Sure. It’s not snowing at the moment. It’s a balmy 25F outside. And the wife finally went to bed so I can surf without the background yapping.
I think the point is that if there is a drought or a storm or something and the crops fail, farmers are in major debt. If they do have insurance the insurance companies are at risk of needing a bailout. Add a major crop failure and an insurance bailout to the current economic stresses and strains and you are talking about some really really scary stuff.
I think. I’m no money expert.
I’m sorry for that. Wheat is a favorite, here.
Can you eat corn? Corn tortillas can be used in place of wheat bread, I think.
some people are doing very well in this economy.....
I am not net savy, but are there people who would like to post PRICES at supermarkets etc that are good value?.....we can all make it thru this recession/inflation/stagflation/depression working together.....any volunteers?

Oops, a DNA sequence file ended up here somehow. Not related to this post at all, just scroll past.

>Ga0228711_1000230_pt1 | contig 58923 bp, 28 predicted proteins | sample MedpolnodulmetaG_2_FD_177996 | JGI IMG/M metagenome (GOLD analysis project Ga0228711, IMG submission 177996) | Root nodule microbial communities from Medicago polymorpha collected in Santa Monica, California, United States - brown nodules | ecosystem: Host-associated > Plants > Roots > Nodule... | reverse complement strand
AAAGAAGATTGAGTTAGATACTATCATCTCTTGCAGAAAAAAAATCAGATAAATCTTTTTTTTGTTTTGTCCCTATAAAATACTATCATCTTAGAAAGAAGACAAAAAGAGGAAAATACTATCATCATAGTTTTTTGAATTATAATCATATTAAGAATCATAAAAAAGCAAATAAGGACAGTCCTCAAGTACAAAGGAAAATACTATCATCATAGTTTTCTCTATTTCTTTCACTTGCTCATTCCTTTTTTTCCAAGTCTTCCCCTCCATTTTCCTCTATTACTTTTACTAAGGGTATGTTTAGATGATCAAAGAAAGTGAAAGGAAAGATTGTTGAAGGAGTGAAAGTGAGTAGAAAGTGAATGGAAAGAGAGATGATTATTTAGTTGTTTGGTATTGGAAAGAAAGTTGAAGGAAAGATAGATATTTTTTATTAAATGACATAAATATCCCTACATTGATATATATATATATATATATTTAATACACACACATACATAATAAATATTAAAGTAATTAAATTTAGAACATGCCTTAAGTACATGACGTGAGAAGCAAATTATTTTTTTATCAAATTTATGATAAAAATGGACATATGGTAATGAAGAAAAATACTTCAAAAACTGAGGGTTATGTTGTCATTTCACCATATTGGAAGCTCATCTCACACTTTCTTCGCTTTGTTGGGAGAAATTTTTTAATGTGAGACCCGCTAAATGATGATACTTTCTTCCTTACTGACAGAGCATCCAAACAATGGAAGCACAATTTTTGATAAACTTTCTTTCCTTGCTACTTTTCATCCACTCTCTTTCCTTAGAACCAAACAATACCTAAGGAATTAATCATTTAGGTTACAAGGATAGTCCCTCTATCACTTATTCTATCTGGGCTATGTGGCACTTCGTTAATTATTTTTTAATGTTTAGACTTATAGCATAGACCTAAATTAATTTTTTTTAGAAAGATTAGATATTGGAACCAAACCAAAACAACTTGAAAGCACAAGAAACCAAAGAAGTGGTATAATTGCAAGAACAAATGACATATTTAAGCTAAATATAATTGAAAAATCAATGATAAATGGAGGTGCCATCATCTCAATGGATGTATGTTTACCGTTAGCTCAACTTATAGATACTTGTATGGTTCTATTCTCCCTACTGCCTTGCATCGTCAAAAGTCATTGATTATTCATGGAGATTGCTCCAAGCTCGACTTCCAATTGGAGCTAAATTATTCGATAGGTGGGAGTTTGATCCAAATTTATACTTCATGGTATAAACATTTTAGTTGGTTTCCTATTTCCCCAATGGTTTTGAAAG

The root cause is inflation as in the dollar is worth less.
The fed is inflating its way out of the current banking crisis. Everyone who holds dollars (or dollar based assets) is the loser.
So some people will make a lot of money by producing small milling units (grinders) for families and individuals. It’s time for victory grain gardens.
I don't. For years farmers have been bellyaching about low commodity prices, and have soaked the taxpayers for price subsidies to bring the market price up to the high level it assumed briefly during World War I. Finally, the ag sector has its wish: record high commodity prices. Why is this a problem? Costs are up too, but those years of low wheat and corn prices were at the same time years of low prices farmers paid for the commodities they used in production. Anyone whose business sense is not numbed by government subsidy can maintain a profit when prices are low and when prices are high.
If you ask a farmer in New Zealand why he hates America, the answer has nothing to do with Iraq or 9/11. It's because while he toughs it out in the free market, his American competitors are subsidized. Oh, and we limit imports of their lamb also, to keep farm prices high.